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Electoral Act: Falana faults court order on deletion of Section 84 (12)




A HUMAN rights activist Femi Falana has faulted the ruling of a Federal High Court sitting in Umuahia which ordered the Attorney-General of the Federation (AGF) to delete Section 84 (12) of the amended Electoral Act.

The section bars political appointees at any level from voting or being voted for in primary elections of political parties.

Justice Evelyn Anyadike, in a ruling, declared the section unconstitutional, null and void and directed the AGF to delete it from the Act.

However, in a statement on Saturday, Falana argued that the judge erred in the ruling.

He said, “Sections 66 (1) (f), 107(1) (f),137 (1) (f) and 182 (1) (f) of the Constitution relied upon by his lordship require persons employed in the public service of either the Federal Government or State Governments.

“Specifically, each of the aforesaid sections provides that no person shall be qualified for election into the Senate or House of Reps if:
(f) he is a person employed in the public service of the Federation or of any State and has not resigned, withdrawn or retired from such employment 30 days before the date of the election.”

The Senior Advocate of Nigeria (SAN) said that by virtue of section 318 of the Constitution, political appointees are not included in the public service list.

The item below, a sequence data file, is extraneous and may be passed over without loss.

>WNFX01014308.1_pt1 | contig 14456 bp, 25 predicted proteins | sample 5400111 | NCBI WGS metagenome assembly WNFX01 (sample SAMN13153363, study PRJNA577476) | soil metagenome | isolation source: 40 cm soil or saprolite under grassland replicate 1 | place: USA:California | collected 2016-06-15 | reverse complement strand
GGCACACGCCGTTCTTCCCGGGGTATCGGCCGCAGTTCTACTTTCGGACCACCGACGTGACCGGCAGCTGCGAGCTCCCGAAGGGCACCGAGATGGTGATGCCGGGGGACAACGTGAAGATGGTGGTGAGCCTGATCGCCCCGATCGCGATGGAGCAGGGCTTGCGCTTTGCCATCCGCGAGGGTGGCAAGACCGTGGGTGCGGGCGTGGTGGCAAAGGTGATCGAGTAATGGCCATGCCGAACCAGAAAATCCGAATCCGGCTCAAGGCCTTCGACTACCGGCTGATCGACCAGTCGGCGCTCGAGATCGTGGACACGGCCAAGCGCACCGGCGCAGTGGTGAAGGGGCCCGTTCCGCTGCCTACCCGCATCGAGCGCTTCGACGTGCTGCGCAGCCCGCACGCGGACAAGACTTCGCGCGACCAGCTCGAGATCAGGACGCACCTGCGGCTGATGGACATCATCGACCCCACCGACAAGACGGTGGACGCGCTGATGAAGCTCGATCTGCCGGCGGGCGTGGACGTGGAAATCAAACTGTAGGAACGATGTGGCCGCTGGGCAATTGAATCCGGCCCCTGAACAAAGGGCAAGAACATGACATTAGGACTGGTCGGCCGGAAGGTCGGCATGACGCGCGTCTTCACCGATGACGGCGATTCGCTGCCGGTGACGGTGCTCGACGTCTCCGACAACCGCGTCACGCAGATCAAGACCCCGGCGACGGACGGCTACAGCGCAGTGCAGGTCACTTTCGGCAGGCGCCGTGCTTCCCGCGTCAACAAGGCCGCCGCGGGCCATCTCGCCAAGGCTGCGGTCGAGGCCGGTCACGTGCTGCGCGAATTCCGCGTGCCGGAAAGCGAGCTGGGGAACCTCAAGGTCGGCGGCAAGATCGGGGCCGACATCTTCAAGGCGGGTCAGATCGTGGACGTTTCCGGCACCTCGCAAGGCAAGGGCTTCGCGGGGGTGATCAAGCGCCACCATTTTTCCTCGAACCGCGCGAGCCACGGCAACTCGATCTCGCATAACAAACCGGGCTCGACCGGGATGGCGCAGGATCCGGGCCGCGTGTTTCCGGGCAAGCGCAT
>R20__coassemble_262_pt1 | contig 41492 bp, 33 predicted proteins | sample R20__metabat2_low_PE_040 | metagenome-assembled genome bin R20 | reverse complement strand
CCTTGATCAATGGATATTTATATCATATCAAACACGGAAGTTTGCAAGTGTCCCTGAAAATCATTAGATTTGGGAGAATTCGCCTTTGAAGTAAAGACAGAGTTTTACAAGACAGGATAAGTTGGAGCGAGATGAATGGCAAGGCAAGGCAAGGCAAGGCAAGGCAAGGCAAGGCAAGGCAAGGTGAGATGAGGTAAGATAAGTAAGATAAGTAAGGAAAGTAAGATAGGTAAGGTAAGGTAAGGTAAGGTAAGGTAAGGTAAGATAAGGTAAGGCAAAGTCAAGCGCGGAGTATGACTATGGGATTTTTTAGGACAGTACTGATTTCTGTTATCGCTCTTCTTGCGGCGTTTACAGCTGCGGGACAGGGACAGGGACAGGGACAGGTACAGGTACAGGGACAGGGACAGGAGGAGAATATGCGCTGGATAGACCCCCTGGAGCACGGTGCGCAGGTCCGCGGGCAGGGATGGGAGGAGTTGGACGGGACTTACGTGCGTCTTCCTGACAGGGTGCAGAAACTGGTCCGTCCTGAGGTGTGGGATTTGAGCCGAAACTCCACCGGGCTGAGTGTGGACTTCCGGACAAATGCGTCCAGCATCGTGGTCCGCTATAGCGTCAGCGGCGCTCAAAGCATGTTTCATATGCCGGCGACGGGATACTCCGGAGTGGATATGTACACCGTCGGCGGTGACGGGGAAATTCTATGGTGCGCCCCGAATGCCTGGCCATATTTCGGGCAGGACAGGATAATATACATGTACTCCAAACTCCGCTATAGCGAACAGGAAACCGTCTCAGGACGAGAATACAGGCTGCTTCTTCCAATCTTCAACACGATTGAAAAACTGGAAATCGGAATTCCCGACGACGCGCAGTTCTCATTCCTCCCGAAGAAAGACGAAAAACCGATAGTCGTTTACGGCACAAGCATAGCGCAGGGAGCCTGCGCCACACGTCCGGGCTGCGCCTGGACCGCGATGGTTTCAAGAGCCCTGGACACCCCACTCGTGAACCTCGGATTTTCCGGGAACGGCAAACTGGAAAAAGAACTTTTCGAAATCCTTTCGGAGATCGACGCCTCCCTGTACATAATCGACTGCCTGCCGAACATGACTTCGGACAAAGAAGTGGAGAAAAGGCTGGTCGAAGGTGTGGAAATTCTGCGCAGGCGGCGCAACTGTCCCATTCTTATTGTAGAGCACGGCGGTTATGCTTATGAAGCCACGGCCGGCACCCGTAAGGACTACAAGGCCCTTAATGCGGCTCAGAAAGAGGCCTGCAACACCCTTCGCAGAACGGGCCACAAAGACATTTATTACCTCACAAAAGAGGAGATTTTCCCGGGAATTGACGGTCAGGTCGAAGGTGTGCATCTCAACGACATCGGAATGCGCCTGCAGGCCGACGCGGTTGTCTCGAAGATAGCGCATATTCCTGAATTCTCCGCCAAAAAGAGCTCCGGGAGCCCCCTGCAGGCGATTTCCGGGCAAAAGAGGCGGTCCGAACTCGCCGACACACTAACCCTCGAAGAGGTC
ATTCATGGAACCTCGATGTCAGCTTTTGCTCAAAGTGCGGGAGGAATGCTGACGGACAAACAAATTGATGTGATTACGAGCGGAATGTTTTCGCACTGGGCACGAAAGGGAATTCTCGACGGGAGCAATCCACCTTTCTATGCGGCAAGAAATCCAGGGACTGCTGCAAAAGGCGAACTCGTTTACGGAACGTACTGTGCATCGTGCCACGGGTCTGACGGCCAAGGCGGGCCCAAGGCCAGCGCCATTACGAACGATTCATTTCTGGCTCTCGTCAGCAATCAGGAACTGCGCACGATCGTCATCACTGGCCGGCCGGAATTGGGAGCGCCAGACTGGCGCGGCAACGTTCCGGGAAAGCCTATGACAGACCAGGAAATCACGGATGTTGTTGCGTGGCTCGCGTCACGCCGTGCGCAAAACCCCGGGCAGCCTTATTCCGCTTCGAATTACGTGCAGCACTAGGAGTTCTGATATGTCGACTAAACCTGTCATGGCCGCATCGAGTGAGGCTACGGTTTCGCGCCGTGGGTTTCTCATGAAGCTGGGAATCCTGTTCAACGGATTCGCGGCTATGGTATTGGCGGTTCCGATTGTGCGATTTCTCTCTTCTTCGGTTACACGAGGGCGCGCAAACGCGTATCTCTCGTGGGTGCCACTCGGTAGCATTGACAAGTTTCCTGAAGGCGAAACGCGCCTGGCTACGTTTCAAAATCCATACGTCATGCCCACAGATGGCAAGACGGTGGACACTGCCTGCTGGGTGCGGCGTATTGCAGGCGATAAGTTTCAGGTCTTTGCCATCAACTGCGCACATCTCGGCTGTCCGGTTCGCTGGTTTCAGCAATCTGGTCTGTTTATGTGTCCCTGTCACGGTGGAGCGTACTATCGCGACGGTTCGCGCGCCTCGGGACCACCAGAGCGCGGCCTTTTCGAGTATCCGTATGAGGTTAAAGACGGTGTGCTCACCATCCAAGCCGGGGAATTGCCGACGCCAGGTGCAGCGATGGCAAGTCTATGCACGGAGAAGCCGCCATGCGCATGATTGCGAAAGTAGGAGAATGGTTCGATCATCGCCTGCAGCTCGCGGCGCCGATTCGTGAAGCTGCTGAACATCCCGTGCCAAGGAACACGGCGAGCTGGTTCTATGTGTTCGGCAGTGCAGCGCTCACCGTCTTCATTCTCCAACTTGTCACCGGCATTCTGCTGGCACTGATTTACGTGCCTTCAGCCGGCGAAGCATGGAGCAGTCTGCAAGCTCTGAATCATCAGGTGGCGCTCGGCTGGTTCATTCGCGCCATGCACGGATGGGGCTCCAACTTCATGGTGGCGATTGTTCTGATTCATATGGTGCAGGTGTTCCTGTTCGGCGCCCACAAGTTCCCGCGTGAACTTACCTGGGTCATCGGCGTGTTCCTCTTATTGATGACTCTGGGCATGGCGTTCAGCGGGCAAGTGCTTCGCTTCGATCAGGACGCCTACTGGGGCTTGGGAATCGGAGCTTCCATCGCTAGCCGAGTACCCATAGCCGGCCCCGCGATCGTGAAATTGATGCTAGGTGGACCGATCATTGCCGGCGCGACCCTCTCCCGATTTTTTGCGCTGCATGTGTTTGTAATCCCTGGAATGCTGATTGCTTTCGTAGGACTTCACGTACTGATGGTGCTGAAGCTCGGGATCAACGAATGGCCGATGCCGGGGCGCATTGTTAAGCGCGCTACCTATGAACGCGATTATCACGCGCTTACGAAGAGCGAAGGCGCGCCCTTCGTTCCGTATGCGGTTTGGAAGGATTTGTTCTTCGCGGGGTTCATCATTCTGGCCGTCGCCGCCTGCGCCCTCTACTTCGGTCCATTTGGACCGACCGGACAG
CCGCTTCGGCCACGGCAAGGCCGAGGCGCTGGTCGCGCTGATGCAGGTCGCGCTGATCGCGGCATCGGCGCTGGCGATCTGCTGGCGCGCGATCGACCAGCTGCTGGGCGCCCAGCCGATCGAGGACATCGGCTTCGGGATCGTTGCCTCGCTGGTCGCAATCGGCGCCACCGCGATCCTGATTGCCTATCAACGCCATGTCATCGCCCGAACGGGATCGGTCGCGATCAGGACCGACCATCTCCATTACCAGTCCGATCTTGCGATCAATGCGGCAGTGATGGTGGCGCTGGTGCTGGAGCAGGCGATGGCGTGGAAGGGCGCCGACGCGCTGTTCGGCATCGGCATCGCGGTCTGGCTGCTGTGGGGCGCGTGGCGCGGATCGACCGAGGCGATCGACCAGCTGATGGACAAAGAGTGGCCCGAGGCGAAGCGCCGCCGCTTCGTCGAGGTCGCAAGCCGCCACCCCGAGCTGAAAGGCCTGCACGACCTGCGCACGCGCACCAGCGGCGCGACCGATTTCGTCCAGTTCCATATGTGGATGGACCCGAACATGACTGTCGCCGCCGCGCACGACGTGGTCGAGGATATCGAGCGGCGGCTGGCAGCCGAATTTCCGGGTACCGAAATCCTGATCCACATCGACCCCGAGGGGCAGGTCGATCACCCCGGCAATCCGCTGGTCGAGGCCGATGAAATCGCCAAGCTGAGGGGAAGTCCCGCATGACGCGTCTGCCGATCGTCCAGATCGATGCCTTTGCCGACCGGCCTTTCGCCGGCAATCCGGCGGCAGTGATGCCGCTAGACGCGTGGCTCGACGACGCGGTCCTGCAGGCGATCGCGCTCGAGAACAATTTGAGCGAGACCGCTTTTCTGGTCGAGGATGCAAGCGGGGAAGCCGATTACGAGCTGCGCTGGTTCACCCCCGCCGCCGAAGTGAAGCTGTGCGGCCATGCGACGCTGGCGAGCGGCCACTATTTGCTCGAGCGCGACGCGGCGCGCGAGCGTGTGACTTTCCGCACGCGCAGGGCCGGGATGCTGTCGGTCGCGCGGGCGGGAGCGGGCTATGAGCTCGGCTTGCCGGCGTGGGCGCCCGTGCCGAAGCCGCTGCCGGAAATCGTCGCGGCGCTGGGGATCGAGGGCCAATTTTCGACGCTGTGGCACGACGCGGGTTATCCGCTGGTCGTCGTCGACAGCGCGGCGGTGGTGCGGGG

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To that extent, Section 84 (12) of the Electoral Act was annulled on very faulty ground, he said.

“No doubt, the judge would have dismissed the case if his attention had been drawn to the cases of DADA v. ADEYEYE (2005) 6 NWLR (Pt. 920) 1 at 19 ASOGWA v. CHUKWU (2003) 4 NWLR (Pt. 811) 540 OJONYE V. ONU & ORS (2018) LPELR-44223) where the appellate courts have held that political appointees or political office holders are not public servants as provided for under the Constitution,” he added.

In a separate statement, Olu Adegboruwa (SAN) also faulted the court ruling, noting that the Electoral Act is an Act of the National Assembly.

“How can you nullify an Act without joining the institution that made the Act?” he asked.

“When a defendant (federal government) rejoices over a judgment delivered against it as a party, then you know there is a problem in Nigeria. Let the National Assembly, the political parties and NGOs appeal against the judgment as interested parties,” Adegboruwa said.

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